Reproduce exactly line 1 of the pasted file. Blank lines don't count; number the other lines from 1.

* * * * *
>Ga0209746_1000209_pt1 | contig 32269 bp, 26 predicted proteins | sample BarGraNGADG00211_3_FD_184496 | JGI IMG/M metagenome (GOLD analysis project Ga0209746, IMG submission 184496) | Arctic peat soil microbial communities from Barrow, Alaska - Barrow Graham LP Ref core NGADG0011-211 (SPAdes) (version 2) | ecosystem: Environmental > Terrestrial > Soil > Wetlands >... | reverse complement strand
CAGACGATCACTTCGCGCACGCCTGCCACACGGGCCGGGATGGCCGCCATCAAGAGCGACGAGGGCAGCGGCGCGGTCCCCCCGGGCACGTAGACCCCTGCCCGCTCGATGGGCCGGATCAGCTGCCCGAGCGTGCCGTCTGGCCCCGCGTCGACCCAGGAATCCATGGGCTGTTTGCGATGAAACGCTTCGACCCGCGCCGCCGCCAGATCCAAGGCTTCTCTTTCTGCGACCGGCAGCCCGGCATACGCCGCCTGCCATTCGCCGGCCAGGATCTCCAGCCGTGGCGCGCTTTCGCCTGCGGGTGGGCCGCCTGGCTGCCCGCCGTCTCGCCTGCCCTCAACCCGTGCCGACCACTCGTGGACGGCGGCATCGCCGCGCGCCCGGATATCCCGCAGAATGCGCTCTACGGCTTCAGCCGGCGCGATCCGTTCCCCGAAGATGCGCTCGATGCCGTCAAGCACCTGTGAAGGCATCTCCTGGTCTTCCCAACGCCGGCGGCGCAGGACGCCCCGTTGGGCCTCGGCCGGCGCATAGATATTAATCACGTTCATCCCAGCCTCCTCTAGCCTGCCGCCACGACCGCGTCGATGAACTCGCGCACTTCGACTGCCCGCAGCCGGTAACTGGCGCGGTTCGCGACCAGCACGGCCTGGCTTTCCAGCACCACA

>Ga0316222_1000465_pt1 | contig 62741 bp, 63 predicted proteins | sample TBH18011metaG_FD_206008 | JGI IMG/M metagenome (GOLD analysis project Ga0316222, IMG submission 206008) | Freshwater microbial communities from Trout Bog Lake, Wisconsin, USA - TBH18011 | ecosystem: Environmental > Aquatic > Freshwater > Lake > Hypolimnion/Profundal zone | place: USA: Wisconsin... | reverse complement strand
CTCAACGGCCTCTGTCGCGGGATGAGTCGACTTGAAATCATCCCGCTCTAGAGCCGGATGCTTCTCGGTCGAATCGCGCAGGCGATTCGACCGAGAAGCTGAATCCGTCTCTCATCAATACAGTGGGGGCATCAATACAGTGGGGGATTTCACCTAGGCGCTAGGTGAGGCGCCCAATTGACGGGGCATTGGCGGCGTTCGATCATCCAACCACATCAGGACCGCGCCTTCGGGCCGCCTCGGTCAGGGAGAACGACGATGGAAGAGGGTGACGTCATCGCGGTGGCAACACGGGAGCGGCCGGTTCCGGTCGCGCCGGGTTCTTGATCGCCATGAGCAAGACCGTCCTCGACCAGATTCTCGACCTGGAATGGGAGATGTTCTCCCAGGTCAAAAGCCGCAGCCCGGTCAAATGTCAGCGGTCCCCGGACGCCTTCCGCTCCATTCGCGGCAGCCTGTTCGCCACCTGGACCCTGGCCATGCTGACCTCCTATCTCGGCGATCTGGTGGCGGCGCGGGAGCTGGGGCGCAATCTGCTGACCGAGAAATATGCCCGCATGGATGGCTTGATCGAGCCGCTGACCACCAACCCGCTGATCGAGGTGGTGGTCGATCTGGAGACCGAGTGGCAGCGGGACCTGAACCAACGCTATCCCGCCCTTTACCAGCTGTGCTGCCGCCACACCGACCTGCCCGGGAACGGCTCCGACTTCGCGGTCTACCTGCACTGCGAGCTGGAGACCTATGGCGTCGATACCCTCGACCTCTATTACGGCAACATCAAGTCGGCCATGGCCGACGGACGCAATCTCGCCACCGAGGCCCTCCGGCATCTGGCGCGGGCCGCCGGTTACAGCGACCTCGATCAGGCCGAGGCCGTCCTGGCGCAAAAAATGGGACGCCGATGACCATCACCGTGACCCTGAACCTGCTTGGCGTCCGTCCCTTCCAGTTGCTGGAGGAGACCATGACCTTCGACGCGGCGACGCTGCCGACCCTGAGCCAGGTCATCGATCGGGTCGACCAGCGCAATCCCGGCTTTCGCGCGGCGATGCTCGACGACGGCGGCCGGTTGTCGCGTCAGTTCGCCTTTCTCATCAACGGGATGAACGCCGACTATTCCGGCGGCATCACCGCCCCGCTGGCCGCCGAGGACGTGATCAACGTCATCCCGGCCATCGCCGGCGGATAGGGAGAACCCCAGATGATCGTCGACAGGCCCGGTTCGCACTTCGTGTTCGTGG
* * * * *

>Ga0209746_1000209_pt1 | contig 32269 bp, 26 predicted proteins | sample BarGraNGADG00211_3_FD_184496 | JGI IMG/M metagenome (GOLD analysis project Ga0209746, IMG submission 184496) | Arctic peat soil microbial communities from Barrow, Alaska - Barrow Graham LP Ref core NGADG0011-211 (SPAdes) (version 2) | ecosystem: Environmental > Terrestrial > Soil > Wetlands >... | reverse complement strand